Biography of Henry David Thoreau (1817-1862)
Henry David Thoreau
Henry David Thoreau was born on July 12, 1817, in Concord, Massachusetts. He would live the majority of his life in that same town and die there in 1862. His father, a pencil manufacturer named John Thoreau, and mother Cynthia Dunbar Thoreau christened him David Henry but always called him Henry. As an adult, Thoreau began to give his name as Henry David but never had it legally changed.
The Thoreaus had three other children in addition to Henry - Helen, five years older than Henry, John, Jr., two years older, and Sophia, two years younger. In 1821, the family moved to Boston, where they lived until 1823, when they returned to Concord. Thoreau later recalled a visit the family made to Walden Pond from Boston when he was four years old.
When he was sixteen, Thoreau entered Harvard College, his grandfather's alma mater. His schooling was paid for by the money his father made as a pencil manufacturer, combined with contributions from his elder siblings salaries from their teaching jobs. While at college, Thoreau studied Latin and Greek grammar and composition, and took classes in a wide variety of subjects, including mathematics, English, history, philosophy, and four different modern languages. He also made great use of the Harvard library holdings before graduating in 1837.
After graduating, Thoreau accepted a job as a schoolteacher in Concord. His refusal to beat his students led to his dismissal from the position after only two weeks. That same year, Thoreau began keeping the journal in which he would write for the rest of his life and became friends with Concord residents Ralph Waldo Emerson and William Ellery Channing, and became a follower of Transcendentalism. Emerson provided a letter of reference for young Thoreau, when he traveled to Maine in search of a teaching position at a private school.
Unable to find a job in Maine, Thoreau returned to Concord and opened a school with his brother John. Concord Academy differed from other schools in its lack of corporal punishment and encouragement of learning by doing ? as by scientific experiments and nature walks. The school was successful in attracting students but lasted only three years. When John became sick, Henry decided not to continue the school alone. He later worked as a handyman at odd jobs throughout Concord and assisted in the family's pencil manufacture business.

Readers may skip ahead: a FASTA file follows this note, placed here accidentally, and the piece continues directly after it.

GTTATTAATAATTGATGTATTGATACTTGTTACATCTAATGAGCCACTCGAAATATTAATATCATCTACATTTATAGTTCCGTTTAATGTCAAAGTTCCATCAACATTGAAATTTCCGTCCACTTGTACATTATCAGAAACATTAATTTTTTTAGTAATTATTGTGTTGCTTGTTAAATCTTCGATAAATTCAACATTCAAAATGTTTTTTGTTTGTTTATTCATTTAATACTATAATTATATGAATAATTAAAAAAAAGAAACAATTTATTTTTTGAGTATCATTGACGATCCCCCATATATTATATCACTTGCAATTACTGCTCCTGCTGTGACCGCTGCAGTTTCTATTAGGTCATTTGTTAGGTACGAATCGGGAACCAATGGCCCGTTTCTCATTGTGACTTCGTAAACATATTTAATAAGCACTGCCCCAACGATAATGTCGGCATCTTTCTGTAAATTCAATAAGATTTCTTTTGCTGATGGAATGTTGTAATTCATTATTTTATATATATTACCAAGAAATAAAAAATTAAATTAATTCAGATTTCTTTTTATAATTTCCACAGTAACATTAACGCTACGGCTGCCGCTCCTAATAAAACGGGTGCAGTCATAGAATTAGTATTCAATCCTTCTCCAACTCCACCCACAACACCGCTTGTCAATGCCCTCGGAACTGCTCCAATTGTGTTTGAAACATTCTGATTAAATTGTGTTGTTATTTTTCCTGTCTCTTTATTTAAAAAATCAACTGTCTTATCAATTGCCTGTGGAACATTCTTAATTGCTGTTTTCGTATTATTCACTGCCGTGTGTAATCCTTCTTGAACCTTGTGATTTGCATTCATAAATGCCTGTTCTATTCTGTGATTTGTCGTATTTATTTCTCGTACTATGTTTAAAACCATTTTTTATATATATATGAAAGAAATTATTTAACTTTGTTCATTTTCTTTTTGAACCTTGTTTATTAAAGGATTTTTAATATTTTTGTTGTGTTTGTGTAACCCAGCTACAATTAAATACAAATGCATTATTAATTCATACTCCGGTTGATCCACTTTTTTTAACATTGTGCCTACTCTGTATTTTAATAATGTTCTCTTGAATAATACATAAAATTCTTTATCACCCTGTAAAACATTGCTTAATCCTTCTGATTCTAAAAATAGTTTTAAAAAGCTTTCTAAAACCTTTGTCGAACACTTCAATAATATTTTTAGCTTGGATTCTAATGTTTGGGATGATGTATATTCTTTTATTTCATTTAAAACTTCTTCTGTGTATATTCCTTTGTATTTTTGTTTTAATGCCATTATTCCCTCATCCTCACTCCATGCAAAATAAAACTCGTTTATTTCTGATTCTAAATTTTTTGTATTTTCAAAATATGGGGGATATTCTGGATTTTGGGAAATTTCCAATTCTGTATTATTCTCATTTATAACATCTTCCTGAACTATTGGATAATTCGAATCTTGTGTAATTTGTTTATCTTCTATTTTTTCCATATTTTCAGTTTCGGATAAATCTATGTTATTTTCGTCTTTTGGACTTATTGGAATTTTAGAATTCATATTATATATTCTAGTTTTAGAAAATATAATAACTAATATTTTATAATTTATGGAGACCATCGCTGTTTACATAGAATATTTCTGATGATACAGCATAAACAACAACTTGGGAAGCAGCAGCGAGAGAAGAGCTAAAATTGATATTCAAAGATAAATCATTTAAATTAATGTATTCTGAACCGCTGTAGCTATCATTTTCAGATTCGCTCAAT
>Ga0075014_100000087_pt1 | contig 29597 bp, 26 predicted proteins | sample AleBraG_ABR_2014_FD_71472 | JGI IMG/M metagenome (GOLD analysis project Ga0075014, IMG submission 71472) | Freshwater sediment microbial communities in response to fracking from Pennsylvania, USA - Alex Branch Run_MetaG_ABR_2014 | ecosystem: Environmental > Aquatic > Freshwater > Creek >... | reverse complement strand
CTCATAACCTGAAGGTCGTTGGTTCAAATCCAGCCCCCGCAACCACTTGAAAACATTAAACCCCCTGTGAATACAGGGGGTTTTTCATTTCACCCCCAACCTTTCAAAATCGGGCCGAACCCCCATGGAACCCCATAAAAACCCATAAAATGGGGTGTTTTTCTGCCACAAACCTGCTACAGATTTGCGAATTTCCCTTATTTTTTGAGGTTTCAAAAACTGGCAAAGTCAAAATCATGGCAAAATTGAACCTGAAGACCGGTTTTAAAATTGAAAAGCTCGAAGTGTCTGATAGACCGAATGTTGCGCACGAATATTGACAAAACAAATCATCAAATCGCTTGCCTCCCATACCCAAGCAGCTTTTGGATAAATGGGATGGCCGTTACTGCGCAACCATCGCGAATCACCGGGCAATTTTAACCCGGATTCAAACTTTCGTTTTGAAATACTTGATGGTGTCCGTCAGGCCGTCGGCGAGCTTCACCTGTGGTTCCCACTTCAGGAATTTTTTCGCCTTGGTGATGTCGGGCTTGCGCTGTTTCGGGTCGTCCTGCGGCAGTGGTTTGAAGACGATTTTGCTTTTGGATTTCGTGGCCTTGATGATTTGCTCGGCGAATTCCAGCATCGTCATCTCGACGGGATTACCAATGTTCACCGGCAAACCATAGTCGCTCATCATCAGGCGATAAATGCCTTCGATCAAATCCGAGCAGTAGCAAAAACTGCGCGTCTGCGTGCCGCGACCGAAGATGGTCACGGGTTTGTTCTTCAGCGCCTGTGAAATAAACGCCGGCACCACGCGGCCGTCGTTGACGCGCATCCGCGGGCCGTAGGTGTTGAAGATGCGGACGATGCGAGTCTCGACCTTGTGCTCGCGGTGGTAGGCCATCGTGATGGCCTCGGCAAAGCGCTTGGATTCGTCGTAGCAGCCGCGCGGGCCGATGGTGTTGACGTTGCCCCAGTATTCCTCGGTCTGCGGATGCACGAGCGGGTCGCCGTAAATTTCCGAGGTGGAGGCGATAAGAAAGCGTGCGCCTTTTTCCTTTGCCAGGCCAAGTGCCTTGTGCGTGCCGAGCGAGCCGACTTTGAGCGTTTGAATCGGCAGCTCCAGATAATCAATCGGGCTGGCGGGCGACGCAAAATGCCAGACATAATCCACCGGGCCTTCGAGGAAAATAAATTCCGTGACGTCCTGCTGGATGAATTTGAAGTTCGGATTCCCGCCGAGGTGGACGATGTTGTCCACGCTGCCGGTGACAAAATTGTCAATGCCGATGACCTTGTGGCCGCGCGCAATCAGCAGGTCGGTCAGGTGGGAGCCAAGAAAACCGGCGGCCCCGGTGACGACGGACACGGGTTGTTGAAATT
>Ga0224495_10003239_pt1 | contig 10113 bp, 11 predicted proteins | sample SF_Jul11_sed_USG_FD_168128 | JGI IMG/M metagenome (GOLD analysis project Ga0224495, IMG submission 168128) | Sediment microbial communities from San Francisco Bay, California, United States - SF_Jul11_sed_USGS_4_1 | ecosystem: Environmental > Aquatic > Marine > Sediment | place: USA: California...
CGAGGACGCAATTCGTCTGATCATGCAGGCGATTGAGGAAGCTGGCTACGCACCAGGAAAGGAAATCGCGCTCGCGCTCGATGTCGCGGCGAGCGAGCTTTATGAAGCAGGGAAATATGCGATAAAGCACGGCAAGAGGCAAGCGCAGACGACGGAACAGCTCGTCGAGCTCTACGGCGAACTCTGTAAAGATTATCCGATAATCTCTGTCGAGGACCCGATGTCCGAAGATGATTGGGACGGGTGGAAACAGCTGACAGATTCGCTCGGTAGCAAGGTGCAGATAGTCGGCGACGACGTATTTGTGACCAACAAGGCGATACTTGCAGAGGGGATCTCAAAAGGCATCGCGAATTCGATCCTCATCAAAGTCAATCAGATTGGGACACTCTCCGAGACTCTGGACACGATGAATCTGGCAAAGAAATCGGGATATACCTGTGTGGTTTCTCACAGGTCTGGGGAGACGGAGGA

During this time, both Henry and John fell in love with and proposed to a young woman named Ellen Seawall, whose younger brother Edward was a student at their school. Her father's disapproval of Thoreau's Transcendentalism led her to refuse his proposal. They sent her to New York to end the romance, and she there met and married Joseph Osgood, though she remained friends with the Thoreaus throughout her life, maintaining a correspondence with Sophia Thoreau and having Henry as a guest in her home.
Thoreau lived at the Emerson house for a time during 1841, working as a handyman. He had a romance with Mary Russell, a young woman who stayed with the Emersons during the summers of 1840 and 1841. He wrote her a love poem in 1841 but never proposed, and she eventually married Marston Watson, a friend of Thoreau's from Harvard.
In 1842, Thoreau's brother John became ill with lockjaw, the result of a small untreated wound. John died in Henry's arms, and Henry developed a sympathetic illness, exhibiting some of the symptoms of lockjaw, for several months. The following year, Thoreau made his most extensive break from Concord when he moved in with Emerson's brother's family on Staten Island as a tutor for his children, hoping that he could succeed as a writer closer to the New York publishing industry.
Upon returning home in December of 1843, Thoreau began to write an account of canoe trip he had taken with John in 1839. That book would become A Week on the Concord and Merrimack Rivers, combining poetry, historical background, and philosophical reflections with the narrative of the trip. Realizing he needed fewer distractions in order to concentrate on his writing, Thoreau decided to simplify his life by building and living in a cabin by the banks of Walden Pond, about a mile and a half from the center of Concord.